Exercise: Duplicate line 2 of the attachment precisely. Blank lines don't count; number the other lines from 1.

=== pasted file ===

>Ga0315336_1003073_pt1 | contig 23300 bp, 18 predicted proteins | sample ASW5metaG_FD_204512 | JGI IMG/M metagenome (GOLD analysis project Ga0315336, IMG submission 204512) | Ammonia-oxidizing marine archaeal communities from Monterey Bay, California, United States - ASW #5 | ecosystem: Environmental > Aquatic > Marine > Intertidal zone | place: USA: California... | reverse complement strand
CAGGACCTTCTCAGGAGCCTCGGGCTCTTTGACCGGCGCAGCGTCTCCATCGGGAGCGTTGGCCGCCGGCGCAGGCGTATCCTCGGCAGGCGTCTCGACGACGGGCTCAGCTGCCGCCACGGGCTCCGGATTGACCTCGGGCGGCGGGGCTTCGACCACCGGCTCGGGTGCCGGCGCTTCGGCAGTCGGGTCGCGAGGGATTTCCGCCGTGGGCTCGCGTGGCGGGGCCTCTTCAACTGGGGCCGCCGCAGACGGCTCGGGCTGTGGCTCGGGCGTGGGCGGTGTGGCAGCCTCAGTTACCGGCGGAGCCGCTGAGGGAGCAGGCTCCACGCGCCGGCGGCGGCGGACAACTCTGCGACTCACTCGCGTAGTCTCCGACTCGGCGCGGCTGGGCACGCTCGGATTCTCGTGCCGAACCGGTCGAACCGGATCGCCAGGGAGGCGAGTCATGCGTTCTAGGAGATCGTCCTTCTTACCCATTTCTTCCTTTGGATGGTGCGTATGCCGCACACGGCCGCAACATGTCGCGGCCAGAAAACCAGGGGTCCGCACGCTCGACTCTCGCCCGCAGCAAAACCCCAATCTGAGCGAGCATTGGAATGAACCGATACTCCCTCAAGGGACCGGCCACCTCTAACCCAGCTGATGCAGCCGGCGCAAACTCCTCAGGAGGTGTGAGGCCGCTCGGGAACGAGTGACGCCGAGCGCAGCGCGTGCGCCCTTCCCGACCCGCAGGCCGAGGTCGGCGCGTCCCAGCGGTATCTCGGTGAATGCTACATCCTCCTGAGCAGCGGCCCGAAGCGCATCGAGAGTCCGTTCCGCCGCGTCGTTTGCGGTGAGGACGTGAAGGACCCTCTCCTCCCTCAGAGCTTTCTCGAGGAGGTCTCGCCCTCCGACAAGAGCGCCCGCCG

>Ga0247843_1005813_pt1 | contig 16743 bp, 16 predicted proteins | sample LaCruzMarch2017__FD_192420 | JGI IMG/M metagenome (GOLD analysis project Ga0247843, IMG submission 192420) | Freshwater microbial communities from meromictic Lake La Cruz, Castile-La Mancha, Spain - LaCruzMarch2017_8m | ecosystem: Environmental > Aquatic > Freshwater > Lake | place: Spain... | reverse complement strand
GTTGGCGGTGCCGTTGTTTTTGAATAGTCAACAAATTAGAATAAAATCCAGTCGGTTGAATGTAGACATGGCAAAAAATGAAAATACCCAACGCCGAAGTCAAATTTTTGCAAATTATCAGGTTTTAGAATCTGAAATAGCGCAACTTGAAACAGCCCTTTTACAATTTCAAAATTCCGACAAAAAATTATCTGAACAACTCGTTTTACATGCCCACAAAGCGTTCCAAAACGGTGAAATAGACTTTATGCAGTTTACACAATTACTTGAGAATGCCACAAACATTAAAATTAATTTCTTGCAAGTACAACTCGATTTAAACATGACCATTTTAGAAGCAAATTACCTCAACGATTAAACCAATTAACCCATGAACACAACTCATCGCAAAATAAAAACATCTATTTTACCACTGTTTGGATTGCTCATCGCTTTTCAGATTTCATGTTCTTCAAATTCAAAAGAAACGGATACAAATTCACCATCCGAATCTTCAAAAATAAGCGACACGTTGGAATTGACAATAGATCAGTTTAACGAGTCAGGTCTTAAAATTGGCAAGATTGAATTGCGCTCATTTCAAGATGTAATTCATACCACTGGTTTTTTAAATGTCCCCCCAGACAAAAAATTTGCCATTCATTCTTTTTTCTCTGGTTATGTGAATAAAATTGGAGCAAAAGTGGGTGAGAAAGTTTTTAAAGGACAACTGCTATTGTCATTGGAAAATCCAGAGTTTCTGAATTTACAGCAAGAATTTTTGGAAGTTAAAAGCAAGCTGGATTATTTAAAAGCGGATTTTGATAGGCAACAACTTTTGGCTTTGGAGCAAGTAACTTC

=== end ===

CAGGACCTTCTCAGGAGCCTCGGGCTCTTTGACCGGCGCAGCGTCTCCATCGGGAGCGTTGGCCGCCGGCGCAGGCGTATCCTCGGCAGGCGTCTCGACGACGGGCTCAGCTGCCGCCACGGGCTCCGGATTGACCTCGGGCGGCGGGGCTTCGACCACCGGCTCGGGTGCCGGCGCTTCGGCAGTCGGGTCGCGAGGGATTTCCGCCGTGGGCTCGCGTGGCGGGGCCTCTTCAACTGGGGCCGCCGCAGACGGCTCGGGCTGTGGCTCGGGCGTGGGCGGTGTGGCAGCCTCAGTTACCGGCGGAGCCGCTGAGGGAGCAGGCTCCACGCGCCGGCGGCGGCGGACAACTCTGCGACTCACTCGCGTAGTCTCCGACTCGGCGCGGCTGGGCACGCTCGGATTCTCGTGCCGAACCGGTCGAACCGGATCGCCAGGGAGGCGAGTCATGCGTTCTAGGAGATCGTCCTTCTTACCCATTTCTTCCTTTGGATGGTGCGTATGCCGCACACGGCCGCAACATGTCGCGGCCAGAAAACCAGGGGTCCGCACGCTCGACTCTCGCCCGCAGCAAAACCCCAATCTGAGCGAGCATTGGAATGAACCGATACTCCCTCAAGGGACCGGCCACCTCTAACCCAGCTGATGCAGCCGGCGCAAACTCCTCAGGAGGTGTGAGGCCGCTCGGGAACGAGTGACGCCGAGCGCAGCGCGTGCGCCCTTCCCGACCCGCAGGCCGAGGTCGGCGCGTCCCAGCGGTATCTCGGTGAATGCTACATCCTCCTGAGCAGCGGCCCGAAGCGCATCGAGAGTCCGTTCCGCCGCGTCGTTTGCGGTGAGGACGTGAAGGACCCTCTCCTCCCTCAGAGCTTTCTCGAGGAGGTCTCGCCCTCCGACAAGAGCGCCCGCCG